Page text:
CR: What's next for you, since this (last documentary) is going to be the completion of that particular cycle?
MR: Well, there are two things. One is trying to settle the restoration thing. I'll be spending less time once the partners are working on it – so that we can do the big (Rogosin film) retrospective, and getting the right partners (for that project). That would be a goal, to have a complete set of everything, and do the retrospective with major institutions. That, I think, is pretty sure – because they're all interested already.
I've talked to people at the Cinematheque in France, and all that. The guy had an interesting point of view – I talked through some all these great possibilities. I have this great photography collection of mine, pictures from On The Bowery, and South Africa...and there was this question of trying to do a book, or gallery shows, and stuff like that. But his advice was to put it all together in one serious package, one time, to have it all come out. So that's the goal to be working on, once this film is done.
And then, I really need to be liberated from all this (laughs), because I wanna finish my...the long series, I'm already at three hours. It's a crazy film, a crazy, funny documentary. Whether anyone'll watch it, I don't know. But I haven't been able to work on it. That I have to edit myself, 'cause it's just too personal. So I have to get back to that.
CR: So how many more years of your life have you got, Michael? Because there's probably a few that'll pass before you get all this stuff done.
MR: Well, I'm hoping I don't have to do it as full-time once we get this documentary done. I'm trying to start doing other things. This spring, I'm getting back to my painting, because I figured if I don't start now...I keep thinking, I'm gonna finish all this, who knows how long it's gonna take? But realistically, since I work pretty quickly...I mean, I've made, I don't how many films now, like 12, if you saw them. It's this long film which is so hard to edit, 'cause it's such a mixture of everything.
My goal was try to finish all of this in, let's say, a year and a half, all the editing. Once the films are done, work on the distribution thing. But that's not all my time. Hopefully, we'll have partners. Otherwise, I can't manage.
CR: Otherwise, it's not realistic, right?
MR: Right. And, I mean, Milestone is definitely completely behind us, and they're fantastic. So we're lucky, and I think they pretty much will commit – they have basically committed to going to the end of the project.
But realistically, I mean, I'm getting up there (laughs), so I don't wanna spend the next 10 years working on this full-time. Realistically, if I work hard enough, and we manage to do this (Working Together film) for this budget here....I think, in two years, I can reasonably say that the Lionel Rogosin film cycle, my end of it, should be finished within next Christmas. And I'll be working on the other edits at the same time. So I'd say, in two years, to really finish everything, and have it all come out.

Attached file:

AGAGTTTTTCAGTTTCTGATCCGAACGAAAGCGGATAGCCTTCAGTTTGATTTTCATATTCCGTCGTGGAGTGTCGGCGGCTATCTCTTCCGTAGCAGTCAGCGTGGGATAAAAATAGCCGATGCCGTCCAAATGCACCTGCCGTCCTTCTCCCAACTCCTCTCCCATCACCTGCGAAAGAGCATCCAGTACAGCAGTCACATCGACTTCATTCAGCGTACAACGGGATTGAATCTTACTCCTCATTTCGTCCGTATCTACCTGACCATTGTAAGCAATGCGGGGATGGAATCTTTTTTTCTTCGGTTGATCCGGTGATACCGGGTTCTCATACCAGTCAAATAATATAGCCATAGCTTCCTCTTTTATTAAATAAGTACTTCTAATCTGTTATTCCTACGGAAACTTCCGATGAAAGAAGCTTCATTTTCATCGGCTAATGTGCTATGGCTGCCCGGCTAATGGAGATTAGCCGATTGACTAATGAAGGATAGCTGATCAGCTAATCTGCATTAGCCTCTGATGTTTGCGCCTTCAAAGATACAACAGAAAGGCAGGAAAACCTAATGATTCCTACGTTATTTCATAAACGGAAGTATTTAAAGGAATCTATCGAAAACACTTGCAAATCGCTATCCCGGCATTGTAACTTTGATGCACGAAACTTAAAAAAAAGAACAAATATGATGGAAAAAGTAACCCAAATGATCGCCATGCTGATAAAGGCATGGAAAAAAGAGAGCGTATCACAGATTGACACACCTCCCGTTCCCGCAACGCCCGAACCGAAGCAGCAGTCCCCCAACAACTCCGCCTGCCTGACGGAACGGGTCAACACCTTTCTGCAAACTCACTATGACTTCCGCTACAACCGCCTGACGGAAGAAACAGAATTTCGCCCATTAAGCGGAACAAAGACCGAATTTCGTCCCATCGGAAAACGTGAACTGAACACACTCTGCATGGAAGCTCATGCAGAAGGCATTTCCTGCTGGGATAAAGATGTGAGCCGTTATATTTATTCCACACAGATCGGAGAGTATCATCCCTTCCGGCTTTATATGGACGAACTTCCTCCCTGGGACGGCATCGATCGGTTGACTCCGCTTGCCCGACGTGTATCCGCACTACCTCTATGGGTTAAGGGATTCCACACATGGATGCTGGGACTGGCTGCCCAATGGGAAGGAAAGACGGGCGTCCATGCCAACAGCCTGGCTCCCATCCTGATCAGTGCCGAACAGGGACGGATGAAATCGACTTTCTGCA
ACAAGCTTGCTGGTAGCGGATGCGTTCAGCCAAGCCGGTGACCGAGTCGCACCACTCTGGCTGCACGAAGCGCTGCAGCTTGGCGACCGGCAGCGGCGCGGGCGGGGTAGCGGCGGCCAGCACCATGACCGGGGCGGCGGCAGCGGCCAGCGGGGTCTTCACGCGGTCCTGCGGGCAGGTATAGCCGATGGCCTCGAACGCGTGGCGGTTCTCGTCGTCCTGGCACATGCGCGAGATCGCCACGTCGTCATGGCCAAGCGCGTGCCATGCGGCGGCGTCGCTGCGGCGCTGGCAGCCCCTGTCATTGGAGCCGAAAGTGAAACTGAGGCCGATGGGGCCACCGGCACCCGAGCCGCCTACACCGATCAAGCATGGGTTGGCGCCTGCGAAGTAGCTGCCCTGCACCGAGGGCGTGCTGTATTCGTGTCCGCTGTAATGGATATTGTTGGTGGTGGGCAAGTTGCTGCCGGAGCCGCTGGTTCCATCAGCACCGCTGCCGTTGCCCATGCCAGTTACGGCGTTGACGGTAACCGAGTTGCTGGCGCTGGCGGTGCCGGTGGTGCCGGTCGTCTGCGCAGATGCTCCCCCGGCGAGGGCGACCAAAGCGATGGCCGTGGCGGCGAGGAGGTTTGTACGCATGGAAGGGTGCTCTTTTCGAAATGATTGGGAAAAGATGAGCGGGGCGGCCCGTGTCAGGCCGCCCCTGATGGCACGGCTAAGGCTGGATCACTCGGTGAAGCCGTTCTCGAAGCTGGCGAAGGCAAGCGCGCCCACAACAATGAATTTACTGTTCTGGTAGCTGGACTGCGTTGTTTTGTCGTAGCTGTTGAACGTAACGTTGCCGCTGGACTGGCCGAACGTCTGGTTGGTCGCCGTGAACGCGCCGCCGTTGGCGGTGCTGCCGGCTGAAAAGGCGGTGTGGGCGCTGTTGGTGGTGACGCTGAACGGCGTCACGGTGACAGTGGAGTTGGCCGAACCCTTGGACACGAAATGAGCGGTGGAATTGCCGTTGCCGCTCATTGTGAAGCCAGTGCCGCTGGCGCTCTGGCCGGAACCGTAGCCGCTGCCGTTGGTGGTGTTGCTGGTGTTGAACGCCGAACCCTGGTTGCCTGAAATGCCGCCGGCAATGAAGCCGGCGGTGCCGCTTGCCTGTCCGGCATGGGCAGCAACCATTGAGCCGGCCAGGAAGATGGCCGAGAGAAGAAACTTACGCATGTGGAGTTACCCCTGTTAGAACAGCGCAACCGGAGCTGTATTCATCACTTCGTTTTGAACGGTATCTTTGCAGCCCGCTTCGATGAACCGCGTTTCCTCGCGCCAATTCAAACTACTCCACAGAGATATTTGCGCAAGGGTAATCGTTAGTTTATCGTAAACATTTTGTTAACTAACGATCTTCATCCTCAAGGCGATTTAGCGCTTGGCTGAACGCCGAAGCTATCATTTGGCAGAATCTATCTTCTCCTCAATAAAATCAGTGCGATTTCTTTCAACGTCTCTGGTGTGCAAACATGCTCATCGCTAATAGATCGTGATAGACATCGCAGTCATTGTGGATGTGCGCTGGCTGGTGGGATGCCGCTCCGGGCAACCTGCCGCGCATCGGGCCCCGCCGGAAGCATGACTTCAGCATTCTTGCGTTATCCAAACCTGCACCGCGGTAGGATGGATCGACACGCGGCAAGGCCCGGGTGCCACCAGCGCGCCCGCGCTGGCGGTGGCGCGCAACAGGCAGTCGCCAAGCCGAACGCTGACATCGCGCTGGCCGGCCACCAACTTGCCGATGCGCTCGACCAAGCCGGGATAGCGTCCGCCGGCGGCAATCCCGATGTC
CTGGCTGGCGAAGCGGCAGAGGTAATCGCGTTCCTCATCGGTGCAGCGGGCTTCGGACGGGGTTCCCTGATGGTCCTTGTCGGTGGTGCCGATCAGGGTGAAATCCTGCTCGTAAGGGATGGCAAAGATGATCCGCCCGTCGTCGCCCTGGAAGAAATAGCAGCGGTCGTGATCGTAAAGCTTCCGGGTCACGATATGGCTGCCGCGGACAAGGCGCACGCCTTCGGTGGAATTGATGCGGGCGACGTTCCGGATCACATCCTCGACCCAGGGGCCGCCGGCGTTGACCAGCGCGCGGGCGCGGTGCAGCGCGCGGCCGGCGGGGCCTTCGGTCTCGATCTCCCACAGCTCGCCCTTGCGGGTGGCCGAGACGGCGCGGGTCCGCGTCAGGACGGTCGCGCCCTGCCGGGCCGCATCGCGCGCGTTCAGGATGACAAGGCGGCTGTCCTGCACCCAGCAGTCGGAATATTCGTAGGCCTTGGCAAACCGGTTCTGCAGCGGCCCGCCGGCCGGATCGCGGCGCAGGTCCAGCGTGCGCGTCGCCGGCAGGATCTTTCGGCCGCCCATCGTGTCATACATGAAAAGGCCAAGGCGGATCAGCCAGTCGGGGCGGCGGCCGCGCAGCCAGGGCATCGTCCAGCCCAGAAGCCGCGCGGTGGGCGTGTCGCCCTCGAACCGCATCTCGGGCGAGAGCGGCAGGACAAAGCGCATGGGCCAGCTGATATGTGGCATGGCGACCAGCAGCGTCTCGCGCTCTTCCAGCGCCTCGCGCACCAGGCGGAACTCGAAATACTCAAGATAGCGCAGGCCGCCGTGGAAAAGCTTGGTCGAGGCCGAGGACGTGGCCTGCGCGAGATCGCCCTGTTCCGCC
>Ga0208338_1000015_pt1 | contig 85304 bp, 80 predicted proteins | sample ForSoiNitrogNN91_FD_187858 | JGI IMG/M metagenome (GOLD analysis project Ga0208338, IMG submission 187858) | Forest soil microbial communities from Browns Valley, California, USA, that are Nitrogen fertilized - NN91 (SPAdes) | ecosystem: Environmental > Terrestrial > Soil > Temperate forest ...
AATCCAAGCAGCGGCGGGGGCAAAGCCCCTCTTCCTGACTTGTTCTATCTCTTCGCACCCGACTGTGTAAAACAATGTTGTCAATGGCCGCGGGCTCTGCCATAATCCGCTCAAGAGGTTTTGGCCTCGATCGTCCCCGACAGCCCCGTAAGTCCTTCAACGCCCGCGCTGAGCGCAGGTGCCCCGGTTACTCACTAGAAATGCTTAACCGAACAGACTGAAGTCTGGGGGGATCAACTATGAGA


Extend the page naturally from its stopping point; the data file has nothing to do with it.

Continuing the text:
CR: That's not bad.
MR: No, it's not too bad. I did start this in 2000, though (laughs). So, from my point of view, this is getting (laughs)....I mean, the other choice is just give up my life completely and say, “Okay, I'm gonna be looking at the archives until the day I die.” Which is tempting.
For instance, my father was responsible for bringing a lot of the Cezch New Wave filmmakers to America, to Bleecker Street (Cinema), and Impact Films. Those are all the things in the long film that I'm doing – all these things that nobody knows about, these amazing stories.
CR: So there's a lot of that behind the scenes kind of stuff that hasn't been brought out.
MR: Yeah, and it's really major stuff to me. That's why I say, what is fascinating to kind of study, or learn about, is that – but also, the distribution aspects of the Bleecker Street Cinema, which was enormous for all these people, like (Martin) Scorsese. Everybody went there to get their education, DePalma, and all.
By the way, I have footage of Brian DePalma filming with Robert DeNiro in the '60s, outside the cinema there. It's amazing. I was lucky to get that. So I'm just saying, between that – and the distribution, and the stuff they were bringing to America, it's just an amazing story. They brought the Warhol films to England – it just goes on and on and on.
CR: These are grass roots groundbreaking things that paved the way for the stuff that everybody takes for granted now.
MR: Yes, exactly. The one thing where they really had a financially successful (project), but my father's partner was basically a crook (laughs) – they had a distribution company in England. They were the ones who brought over all the Warhol films, and that was pretty successful financially.
Unfortunately, it didn't get back into running the rest (of the business), and I didn't know what happened to that. But they got those films seen, and that's really interesting. It's kind of a motivating (factor). It's so fascinating, that it keeps you going.
LINKS TO GO
Kickstarter Campaign For Working Together:
Lionel Rogosin (Official Website):
Michael Rogosin Interview (5.22.13),
Ramen Noodle Nation (Part I):
Michael Rogosin Interview (5.22.13),
Ramen Noodle Nation (Part II):